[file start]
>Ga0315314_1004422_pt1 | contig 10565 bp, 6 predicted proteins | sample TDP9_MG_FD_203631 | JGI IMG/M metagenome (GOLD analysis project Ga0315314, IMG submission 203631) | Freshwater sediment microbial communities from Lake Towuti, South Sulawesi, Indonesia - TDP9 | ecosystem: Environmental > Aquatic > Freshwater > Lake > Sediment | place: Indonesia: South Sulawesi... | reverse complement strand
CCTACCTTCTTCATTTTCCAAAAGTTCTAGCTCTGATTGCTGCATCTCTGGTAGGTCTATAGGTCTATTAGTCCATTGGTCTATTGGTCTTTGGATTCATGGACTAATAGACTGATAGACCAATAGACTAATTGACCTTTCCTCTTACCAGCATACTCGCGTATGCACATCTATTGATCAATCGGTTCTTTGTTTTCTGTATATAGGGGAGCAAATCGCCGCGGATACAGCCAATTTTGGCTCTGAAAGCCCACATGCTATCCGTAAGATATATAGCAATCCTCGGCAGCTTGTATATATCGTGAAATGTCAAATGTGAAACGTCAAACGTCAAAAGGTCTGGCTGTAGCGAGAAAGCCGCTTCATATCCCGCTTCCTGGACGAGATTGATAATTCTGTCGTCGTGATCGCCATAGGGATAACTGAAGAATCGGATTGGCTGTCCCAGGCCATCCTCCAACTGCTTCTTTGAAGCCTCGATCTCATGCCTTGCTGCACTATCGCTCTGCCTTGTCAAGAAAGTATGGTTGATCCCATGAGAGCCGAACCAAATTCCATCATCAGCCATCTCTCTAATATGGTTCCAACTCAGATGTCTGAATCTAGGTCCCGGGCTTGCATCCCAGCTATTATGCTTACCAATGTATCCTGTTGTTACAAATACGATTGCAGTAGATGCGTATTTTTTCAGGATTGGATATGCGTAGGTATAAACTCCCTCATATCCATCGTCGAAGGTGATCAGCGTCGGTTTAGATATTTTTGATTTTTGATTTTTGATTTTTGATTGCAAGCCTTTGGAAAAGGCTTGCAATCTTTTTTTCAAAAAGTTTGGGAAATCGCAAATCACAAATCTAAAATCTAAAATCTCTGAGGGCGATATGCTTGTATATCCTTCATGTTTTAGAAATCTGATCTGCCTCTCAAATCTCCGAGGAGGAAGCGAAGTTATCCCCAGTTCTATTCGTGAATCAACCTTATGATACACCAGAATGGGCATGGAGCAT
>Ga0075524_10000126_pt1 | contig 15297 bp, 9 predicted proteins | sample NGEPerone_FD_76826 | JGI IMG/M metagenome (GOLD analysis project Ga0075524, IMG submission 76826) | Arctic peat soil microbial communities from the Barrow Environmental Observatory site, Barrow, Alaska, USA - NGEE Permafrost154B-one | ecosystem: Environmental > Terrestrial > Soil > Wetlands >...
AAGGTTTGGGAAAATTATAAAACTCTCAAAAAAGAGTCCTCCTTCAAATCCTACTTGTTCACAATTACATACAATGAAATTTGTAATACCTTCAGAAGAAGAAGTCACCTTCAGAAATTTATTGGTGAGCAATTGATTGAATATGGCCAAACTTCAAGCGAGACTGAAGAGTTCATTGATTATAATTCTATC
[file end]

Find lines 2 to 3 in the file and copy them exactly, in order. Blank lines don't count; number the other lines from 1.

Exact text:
CCTACCTTCTTCATTTTCCAAAAGTTCTAGCTCTGATTGCTGCATCTCTGGTAGGTCTATAGGTCTATTAGTCCATTGGTCTATTGGTCTTTGGATTCATGGACTAATAGACTGATAGACCAATAGACTAATTGACCTTTCCTCTTACCAGCATACTCGCGTATGCACATCTATTGATCAATCGGTTCTTTGTTTTCTGTATATAGGGGAGCAAATCGCCGCGGATACAGCCAATTTTGGCTCTGAAAGCCCACATGCTATCCGTAAGATATATAGCAATCCTCGGCAGCTTGTATATATCGTGAAATGTCAAATGTGAAACGTCAAACGTCAAAAGGTCTGGCTGTAGCGAGAAAGCCGCTTCATATCCCGCTTCCTGGACGAGATTGATAATTCTGTCGTCGTGATCGCCATAGGGATAACTGAAGAATCGGATTGGCTGTCCCAGGCCATCCTCCAACTGCTTCTTTGAAGCCTCGATCTCATGCCTTGCTGCACTATCGCTCTGCCTTGTCAAGAAAGTATGGTTGATCCCATGAGAGCCGAACCAAATTCCATCATCAGCCATCTCTCTAATATGGTTCCAACTCAGATGTCTGAATCTAGGTCCCGGGCTTGCATCCCAGCTATTATGCTTACCAATGTATCCTGTTGTTACAAATACGATTGCAGTAGATGCGTATTTTTTCAGGATTGGATATGCGTAGGTATAAACTCCCTCATATCCATCGTCGAAGGTGATCAGCGTCGGTTTAGATATTTTTGATTTTTGATTTTTGATTTTTGATTGCAAGCCTTTGGAAAAGGCTTGCAATCTTTTTTTCAAAAAGTTTGGGAAATCGCAAATCACAAATCTAAAATCTAAAATCTCTGAGGGCGATATGCTTGTATATCCTTCATGTTTTAGAAATCTGATCTGCCTCTCAAATCTCCGAGGAGGAAGCGAAGTTATCCCCAGTTCTATTCGTGAATCAACCTTATGATACACCAGAATGGGCATGGAGCAT
>Ga0075524_10000126_pt1 | contig 15297 bp, 9 predicted proteins | sample NGEPerone_FD_76826 | JGI IMG/M metagenome (GOLD analysis project Ga0075524, IMG submission 76826) | Arctic peat soil microbial communities from the Barrow Environmental Observatory site, Barrow, Alaska, USA - NGEE Permafrost154B-one | ecosystem: Environmental > Terrestrial > Soil > Wetlands >...